The Times may be running a Pulitzer-worthy series of stories on extreme poverty and homelessness, but record wealth inequality is in no way impeding their business-as-usual shilling of lifestyles of the rich and famous. The editorial board just warned public workers and newly-elected Bill De Blasio that they'll have to face reality and stifle their expectations of a more egalitarian Big Apple. The Gray Lady suggests municipal workers contribute more to their own medical costs, but says nary a word about taxing the rich. In the midst of their holiday noblesse-obliging, the vampire elites are still pushing austerity on the masses while sucking up more for themselves.

 Sardonicky contributor Nan Socolow (who used to work in New York real estate) sent along this piece about River House, yet another residential tower for billionaires. The article fondly reminisces about the gilded age of the robber barons, and how it is making a comeback at long last. Property is getting so tight that even rich people are getting squeezed --- a historic luxury bar for wealthy boozehounds in the district is being closed to make room for one more plutocratic apartment. Nan writes in her scathing published comment:
The venerable New York real estate firm, Brown, Harris, Stevens (est. 1873) is offering the River House "residence" for sale at 130 Million Dollars. This egregiously grotesque price for an apartment - no matter the 'mod cons" and 82' swimming pool, right next to the East River (FDR) Drive - beggars comprehension!
This property needs a real go-getter pistol of a broker - someone like Leona Mindy Roberts before she became Mrs."just wild about Harry" Helmsley, and crowned herself Queen of the Helmsley Palace (Napoleon Bonaparte crowned himself Emperor of France). It will be interesting to see who has $130,000,000 walking around money to pay for this offering with its ineradicahble clangour of traffic noise and pall of air pollution. How good it is to see that hubris, chutzpah, and gall are alive and well in Manhattan's real estate market!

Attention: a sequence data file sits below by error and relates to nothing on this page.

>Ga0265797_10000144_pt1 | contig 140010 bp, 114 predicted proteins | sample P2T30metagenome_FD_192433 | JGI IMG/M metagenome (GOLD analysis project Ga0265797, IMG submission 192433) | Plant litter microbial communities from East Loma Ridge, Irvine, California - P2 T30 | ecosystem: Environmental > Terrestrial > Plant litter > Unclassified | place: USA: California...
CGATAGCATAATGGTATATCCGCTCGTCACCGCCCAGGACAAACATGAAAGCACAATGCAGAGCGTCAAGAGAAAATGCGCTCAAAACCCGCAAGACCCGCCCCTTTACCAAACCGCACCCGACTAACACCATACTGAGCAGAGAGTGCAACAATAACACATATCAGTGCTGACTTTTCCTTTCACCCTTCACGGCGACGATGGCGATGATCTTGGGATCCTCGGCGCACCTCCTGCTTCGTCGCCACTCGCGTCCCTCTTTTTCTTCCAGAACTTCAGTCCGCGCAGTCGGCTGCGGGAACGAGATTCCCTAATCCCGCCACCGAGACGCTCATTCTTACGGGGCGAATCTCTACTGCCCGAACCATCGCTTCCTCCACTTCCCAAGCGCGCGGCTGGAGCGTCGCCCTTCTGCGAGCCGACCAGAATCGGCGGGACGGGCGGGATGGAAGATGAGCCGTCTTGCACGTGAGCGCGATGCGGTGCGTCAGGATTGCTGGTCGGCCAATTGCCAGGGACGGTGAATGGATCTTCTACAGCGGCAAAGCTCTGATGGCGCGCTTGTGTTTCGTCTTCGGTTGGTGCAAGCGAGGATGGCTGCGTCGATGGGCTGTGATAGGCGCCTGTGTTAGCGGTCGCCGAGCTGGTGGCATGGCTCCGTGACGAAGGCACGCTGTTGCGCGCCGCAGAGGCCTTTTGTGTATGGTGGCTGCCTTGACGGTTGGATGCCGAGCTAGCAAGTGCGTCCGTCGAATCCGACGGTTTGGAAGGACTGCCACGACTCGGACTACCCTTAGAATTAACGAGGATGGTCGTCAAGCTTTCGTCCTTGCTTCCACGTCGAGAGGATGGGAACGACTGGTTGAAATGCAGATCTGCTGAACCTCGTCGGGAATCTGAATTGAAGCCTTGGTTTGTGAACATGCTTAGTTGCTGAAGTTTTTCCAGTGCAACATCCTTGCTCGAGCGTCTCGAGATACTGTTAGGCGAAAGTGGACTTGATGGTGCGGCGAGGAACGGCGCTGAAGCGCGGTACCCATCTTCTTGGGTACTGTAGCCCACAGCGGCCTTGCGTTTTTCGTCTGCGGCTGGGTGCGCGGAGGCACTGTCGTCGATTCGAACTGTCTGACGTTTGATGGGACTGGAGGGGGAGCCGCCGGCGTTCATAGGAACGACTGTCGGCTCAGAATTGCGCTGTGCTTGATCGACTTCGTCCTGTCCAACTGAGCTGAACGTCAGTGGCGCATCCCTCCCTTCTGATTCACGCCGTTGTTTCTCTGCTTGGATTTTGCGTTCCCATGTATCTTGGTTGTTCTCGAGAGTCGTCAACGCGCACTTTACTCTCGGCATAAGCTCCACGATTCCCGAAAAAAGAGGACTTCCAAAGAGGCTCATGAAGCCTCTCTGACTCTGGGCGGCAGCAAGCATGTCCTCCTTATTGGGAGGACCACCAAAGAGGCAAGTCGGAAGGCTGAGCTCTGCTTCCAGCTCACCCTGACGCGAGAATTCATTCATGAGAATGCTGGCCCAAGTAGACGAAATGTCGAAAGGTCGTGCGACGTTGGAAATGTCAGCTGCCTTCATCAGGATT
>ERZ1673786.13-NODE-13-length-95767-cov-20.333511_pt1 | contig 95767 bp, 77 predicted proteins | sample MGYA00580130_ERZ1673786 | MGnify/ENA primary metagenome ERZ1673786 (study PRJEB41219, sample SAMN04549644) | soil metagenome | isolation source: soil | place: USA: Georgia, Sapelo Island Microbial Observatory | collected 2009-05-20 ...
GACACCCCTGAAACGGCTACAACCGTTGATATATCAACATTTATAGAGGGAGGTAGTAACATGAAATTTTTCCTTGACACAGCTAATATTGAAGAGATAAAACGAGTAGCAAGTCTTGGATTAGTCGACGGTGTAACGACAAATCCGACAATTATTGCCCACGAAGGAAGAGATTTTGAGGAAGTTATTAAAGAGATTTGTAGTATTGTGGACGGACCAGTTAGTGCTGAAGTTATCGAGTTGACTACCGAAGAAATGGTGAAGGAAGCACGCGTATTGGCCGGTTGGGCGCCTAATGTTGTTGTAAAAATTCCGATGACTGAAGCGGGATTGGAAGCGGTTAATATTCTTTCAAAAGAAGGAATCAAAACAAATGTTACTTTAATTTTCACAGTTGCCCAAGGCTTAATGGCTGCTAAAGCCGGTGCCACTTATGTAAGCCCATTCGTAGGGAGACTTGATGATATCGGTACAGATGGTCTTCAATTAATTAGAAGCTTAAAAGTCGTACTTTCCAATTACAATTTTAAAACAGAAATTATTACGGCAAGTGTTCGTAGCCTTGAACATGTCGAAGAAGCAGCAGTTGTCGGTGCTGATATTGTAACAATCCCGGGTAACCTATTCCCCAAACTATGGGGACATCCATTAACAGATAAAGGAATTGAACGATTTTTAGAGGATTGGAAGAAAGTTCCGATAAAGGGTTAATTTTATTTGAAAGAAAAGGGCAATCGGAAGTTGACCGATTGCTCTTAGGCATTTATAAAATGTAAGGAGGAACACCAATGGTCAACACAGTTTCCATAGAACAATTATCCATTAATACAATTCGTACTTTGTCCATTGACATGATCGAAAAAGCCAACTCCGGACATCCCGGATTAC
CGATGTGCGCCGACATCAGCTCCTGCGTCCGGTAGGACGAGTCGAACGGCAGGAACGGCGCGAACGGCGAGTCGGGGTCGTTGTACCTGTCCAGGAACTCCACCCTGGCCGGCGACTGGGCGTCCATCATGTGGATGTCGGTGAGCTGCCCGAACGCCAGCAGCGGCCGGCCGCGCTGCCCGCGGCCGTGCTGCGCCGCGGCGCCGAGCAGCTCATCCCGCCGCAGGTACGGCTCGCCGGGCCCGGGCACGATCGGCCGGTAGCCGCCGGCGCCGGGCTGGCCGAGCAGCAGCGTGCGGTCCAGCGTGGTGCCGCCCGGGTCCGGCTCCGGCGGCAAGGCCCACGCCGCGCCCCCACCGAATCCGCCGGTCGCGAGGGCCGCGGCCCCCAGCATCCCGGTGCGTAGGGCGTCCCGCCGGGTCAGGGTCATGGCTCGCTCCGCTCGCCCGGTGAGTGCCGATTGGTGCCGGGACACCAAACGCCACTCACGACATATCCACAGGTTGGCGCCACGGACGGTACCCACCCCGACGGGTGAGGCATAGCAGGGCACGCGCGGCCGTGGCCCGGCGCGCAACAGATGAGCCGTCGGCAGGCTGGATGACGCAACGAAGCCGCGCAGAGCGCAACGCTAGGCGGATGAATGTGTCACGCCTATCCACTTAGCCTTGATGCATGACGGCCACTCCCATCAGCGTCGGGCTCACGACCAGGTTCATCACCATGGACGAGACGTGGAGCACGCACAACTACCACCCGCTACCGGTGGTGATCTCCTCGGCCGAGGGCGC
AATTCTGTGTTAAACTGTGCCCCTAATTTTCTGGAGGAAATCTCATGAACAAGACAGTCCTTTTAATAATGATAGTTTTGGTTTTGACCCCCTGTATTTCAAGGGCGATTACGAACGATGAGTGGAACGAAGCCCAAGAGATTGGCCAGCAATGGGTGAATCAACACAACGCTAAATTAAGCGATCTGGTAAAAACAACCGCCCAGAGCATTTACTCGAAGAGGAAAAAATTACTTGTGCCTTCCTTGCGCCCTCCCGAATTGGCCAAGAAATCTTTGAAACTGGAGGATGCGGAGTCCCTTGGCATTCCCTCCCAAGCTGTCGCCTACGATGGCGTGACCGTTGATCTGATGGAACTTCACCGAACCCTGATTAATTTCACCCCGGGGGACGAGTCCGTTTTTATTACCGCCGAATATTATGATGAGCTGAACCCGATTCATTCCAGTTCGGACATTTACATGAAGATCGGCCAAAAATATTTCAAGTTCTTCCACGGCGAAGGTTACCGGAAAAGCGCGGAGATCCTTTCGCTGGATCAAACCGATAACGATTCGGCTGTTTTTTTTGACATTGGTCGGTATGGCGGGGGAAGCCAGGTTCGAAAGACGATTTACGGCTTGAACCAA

For the average billionaire, I suspect that $130 million is spare change, well in keeping with the gurus' advice to spend no more than a quarter of one's income on housing. If you're a Walton or a Koch, it's tantamount to throwing a nickel into a Salvation Army bell-ringers cup for Christmas. Not that these types would ever part with one plug nickel to ease the pain of the lesser people.

On that theme, be sure to read (or better yet, avoid)  scribe-to-the-plutocrats David Brooks's latest effort, a review of economist-to-the-plutocrats Tyler Cowen's latest book. Nobody can agitate for sadism in a more sensible-sounding philosophical manner than Our Mr. Brooks. His last two paragraphs are a veritable ode to Ebenezer Scrooge before his nightmare conversion:
Economizers. The bottom 85 percent is likely to be made up of people with less marketable workplace skills. Some of these people may struggle financially but not socially or intellectually. That is, they may not make much running a food truck, but they can lead rich lives, using the free bounty of the Internet. They could use a class of advisers on how to preserve rich lives on a small income.